W3AZ - October 22, 2011 |
PVRC Christmas Luncheon
December 15, 2000
William E. 'Bill' Leavitt |
Silver Springs, MD
QCWA # 4875
On Saturday, October 22, 2011. Loving husband of Helen Leavitt for 53 years; devoted father of Alexandra Evans (Jon) and William F. Leavitt; brother of Robert Leavitt passed away. Relatives and friends may call at Borgwardt Funeral Home, 4400 Powder Mill Rd, Beltsville, MD on Monday from 2 to 4 and 7 to 9 pm. Funeral service will be held Tuesday, November 1, 2011 at Colesville Presbyterian Church, 12800 New Hampshire Ave, Silver Spring, MD at 11:30 am. Interment will be at the Cedar Hill Cemetery.
Memorial contributions may be made to the American Heart Association, 4217 Park Place Court, Glen Allen, VA 23060
Bill passed away quietly in his sleep the morning of October 22, 2011 in Silver Spring, Maryland. He is survived by his wife, Helen; brother, Robert; daughter, Alexandra (Jon); and son, William.
Bill was born on a farm near Crete, Nebraska in September 1921. In 1933, Dr. Wightman, a physics professor at Doane College in Crete, offered a youth course in Morse code. Bill enrolled in the course, having already built some crystal sets and a telegraph set from an article in Popular Mechanics. Dr. Wightman was a ham, W9BB, and Bill's first mentor. Bill received his first license, a Class C as W9YFD, in May 1936. Dr. Wightman administered the exam.
Bill had built a two tube regenerative receiver but had no transmitter. He built a two tube TNT (tuned-not tuned) oscillator using 71A-type tubes, with a tank coil wound from an old car's gas line. The coil was wound for 80 meters, but he found he could work 160 meters by parallel tuning his antenna. Most parts came from old broadcast receivers and some spark gap parts his father bought at a farm auction. Although unused for years, Bill kept this transmitter all his life.
The farm wouldn't be electrified until after WW-II. 45-volt B batteries ran the receiver. An old dynamotor ran the transmitter. A 6-volt battery powered the dynamotor and filaments on both transmitter and receiver. The batteries were charged by a wind generator he built using an old car generator. When fully charged, he could run the station at 13 watts.
Bill operated as W9YFD through college. He became a big fan of field days. He studied for two years at Doane before transferring to the University of Nebraska. Nights were split between studies and working in a radio repair shop. He finished college the summer of 1944, receiving BS degrees in physics and mathematics.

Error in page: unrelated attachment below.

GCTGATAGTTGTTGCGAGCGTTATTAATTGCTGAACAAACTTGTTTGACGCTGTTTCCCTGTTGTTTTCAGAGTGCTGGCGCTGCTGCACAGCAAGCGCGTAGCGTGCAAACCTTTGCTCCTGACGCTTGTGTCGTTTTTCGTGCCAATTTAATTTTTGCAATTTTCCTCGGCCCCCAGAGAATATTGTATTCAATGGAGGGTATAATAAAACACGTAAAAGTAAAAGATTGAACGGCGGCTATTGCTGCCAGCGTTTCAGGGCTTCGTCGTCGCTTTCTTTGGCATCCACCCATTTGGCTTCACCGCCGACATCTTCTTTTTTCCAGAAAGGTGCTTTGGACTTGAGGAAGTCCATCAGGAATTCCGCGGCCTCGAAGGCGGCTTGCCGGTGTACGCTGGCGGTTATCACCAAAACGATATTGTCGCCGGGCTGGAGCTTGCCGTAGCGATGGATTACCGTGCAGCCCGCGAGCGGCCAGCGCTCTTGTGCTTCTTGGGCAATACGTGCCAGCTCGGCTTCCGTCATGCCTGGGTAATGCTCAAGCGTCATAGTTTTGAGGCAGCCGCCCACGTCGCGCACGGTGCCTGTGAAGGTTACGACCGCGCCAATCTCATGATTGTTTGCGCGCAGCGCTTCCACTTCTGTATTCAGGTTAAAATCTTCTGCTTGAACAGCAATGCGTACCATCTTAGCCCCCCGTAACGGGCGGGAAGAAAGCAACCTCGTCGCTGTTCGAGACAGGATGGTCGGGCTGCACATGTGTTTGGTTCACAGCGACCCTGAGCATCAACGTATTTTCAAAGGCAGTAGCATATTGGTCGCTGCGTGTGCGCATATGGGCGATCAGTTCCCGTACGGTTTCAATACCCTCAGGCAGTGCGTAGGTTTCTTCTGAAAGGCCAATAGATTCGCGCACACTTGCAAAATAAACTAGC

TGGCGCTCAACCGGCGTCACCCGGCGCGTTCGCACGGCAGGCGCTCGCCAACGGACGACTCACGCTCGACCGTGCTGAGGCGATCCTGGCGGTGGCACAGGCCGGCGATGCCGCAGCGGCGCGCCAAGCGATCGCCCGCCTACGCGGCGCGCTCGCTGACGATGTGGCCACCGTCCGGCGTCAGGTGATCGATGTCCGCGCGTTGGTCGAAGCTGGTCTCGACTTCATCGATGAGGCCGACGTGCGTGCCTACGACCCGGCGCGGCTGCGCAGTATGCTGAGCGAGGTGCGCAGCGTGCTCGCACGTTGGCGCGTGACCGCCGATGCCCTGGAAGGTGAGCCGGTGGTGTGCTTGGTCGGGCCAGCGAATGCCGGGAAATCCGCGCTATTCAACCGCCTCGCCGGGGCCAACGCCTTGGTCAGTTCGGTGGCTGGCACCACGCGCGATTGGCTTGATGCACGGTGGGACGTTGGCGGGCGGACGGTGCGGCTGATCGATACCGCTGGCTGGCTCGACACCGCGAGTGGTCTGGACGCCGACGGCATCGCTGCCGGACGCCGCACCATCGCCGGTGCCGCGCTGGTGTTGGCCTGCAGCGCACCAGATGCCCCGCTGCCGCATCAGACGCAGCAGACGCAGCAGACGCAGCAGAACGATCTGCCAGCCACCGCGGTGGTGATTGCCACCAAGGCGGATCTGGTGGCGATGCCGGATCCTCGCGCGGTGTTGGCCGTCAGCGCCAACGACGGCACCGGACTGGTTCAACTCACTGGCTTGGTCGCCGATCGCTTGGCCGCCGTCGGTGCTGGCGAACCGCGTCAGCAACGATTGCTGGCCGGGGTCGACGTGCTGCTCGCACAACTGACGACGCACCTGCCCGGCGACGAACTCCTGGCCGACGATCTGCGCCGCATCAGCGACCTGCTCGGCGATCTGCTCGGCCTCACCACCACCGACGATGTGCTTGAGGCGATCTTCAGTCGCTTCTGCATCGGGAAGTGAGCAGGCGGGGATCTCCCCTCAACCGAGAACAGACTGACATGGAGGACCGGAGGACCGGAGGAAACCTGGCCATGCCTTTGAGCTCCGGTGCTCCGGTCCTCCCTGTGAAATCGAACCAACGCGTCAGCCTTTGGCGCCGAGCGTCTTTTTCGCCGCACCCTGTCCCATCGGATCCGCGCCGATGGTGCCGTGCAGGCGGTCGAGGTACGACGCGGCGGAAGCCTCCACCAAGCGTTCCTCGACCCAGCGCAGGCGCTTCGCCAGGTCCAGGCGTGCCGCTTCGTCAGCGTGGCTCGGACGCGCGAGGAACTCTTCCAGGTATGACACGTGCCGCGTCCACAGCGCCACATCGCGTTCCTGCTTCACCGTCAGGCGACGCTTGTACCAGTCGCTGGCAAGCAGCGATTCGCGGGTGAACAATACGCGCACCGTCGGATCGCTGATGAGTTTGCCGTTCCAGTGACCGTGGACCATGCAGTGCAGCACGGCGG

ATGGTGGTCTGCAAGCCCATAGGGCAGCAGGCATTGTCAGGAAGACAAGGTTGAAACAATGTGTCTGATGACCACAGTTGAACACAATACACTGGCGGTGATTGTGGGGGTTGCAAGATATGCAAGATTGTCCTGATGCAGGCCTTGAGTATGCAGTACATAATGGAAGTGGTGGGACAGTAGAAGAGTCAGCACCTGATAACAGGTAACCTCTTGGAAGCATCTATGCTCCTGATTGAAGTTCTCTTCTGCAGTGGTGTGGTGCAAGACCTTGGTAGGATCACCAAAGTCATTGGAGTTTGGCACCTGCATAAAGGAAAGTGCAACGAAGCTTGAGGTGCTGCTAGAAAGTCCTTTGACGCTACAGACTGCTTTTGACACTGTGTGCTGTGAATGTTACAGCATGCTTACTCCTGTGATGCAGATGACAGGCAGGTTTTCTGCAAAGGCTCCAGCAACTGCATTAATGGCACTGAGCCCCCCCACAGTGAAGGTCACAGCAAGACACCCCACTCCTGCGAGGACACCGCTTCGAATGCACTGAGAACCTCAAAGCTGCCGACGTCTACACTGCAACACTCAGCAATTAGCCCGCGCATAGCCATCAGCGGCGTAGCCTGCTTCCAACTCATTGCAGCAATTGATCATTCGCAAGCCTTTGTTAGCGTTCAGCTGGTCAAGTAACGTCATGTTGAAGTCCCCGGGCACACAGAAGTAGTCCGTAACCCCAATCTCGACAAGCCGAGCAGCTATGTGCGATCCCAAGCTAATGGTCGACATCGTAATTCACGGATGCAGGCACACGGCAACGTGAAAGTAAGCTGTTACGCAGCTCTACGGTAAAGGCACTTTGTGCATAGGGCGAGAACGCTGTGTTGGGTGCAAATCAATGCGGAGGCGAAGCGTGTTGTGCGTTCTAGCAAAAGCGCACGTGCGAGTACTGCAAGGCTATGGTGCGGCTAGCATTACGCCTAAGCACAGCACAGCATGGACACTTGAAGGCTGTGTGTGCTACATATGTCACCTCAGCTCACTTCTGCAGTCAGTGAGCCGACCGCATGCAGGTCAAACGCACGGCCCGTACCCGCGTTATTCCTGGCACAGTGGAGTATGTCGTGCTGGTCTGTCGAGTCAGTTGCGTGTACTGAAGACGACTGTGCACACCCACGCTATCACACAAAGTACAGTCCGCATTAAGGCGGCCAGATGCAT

Later that year, Bill moved to Washington, DC to be an electronics scientist at the Naval Research Laboratory, initially working with radar systems. The move brought a new call, W3MFJ. By the late 1940s he'd joined the Potomac Valley Radio Club, where he became interested in ham contests. He was a PVRC member the rest of his life.
Bill bought a house in nearby Temple Hills, MD in 1954, which soon had a 40-foot tripod with rotating beam in the backyard. NRL had him working on Moon Bounce. 1958 brought marriage, and children not long after. Work brought involvement in Echo-1 and Echo-2. Field days gradually came to an end, but he still enjoyed ham contests.
The family relocated to Accokeek, MD in 1967. There was plenty of room for a three tower farm. The main one eventually reached 92 feet, which he continued to climb into his early 80s. His call was changed to W3AZ in the 1970s. He was now designing communications satellites at NRL. In 1978, Bill was awarded the Superior Civilian Service medal, the Navy's second-highest civilian award, for his work on FLTSATCOM.
Bill retired from NRL in 1979, taking a position at Satellite Business Systems. Several SBS satellites were carried by the Space Shuttle, including SBS-3 on November 11, 1982, the first commercial payload launched from the Shuttle. He retired from SBS in 1986, but did consulting for several more years.
In 2006, Bill and Helen moved to the Riderwood retirement community. Other hams there were forming a radio club. Bill eagerly joined, designing the shack's coupled antenna. In July 2011, Bill was awarded the 75th Anniversary Award of the QCWA, of which he was very proud.
Bill was an Amateur Extra, Full Emeritus member of Sigma Xi, and Life Member of QCWA, ARRL and IEEE.
Incidentally, he was interred with a color copy (not the original, the family is keeping that) of his 75th anniversary award tucked away inside his suit jacket.
William Leavitt Jr
aka - Bill the Younger